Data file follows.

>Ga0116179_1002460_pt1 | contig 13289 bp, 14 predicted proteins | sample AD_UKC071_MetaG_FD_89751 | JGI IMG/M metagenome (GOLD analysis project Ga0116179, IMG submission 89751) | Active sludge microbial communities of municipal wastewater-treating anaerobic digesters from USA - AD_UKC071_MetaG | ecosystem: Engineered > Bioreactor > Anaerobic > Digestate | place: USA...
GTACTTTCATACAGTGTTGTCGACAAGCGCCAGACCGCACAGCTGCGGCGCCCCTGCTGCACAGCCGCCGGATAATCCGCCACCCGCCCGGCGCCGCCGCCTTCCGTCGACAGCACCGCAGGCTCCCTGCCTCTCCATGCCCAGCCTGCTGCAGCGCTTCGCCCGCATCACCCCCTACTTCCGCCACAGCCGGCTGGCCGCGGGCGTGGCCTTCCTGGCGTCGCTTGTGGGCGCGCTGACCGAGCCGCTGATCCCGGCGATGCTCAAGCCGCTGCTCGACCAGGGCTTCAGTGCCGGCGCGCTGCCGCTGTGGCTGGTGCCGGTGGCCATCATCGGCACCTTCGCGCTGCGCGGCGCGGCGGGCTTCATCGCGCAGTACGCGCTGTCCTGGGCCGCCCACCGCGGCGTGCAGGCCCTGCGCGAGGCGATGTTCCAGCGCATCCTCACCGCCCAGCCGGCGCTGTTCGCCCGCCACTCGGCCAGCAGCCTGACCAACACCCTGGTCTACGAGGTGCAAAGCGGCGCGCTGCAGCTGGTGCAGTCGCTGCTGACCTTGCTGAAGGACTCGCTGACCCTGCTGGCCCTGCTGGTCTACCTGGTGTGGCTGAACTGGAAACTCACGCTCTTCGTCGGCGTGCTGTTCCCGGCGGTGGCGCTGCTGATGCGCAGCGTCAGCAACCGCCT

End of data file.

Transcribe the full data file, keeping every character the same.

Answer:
>Ga0116179_1002460_pt1 | contig 13289 bp, 14 predicted proteins | sample AD_UKC071_MetaG_FD_89751 | JGI IMG/M metagenome (GOLD analysis project Ga0116179, IMG submission 89751) | Active sludge microbial communities of municipal wastewater-treating anaerobic digesters from USA - AD_UKC071_MetaG | ecosystem: Engineered > Bioreactor > Anaerobic > Digestate | place: USA...
GTACTTTCATACAGTGTTGTCGACAAGCGCCAGACCGCACAGCTGCGGCGCCCCTGCTGCACAGCCGCCGGATAATCCGCCACCCGCCCGGCGCCGCCGCCTTCCGTCGACAGCACCGCAGGCTCCCTGCCTCTCCATGCCCAGCCTGCTGCAGCGCTTCGCCCGCATCACCCCCTACTTCCGCCACAGCCGGCTGGCCGCGGGCGTGGCCTTCCTGGCGTCGCTTGTGGGCGCGCTGACCGAGCCGCTGATCCCGGCGATGCTCAAGCCGCTGCTCGACCAGGGCTTCAGTGCCGGCGCGCTGCCGCTGTGGCTGGTGCCGGTGGCCATCATCGGCACCTTCGCGCTGCGCGGCGCGGCGGGCTTCATCGCGCAGTACGCGCTGTCCTGGGCCGCCCACCGCGGCGTGCAGGCCCTGCGCGAGGCGATGTTCCAGCGCATCCTCACCGCCCAGCCGGCGCTGTTCGCCCGCCACTCGGCCAGCAGCCTGACCAACACCCTGGTCTACGAGGTGCAAAGCGGCGCGCTGCAGCTGGTGCAGTCGCTGCTGACCTTGCTGAAGGACTCGCTGACCCTGCTGGCCCTGCTGGTCTACCTGGTGTGGCTGAACTGGAAACTCACGCTCTTCGTCGGCGTGCTGTTCCCGGCGGTGGCGCTGCTGATGCGCAGCGTCAGCAACCGCCT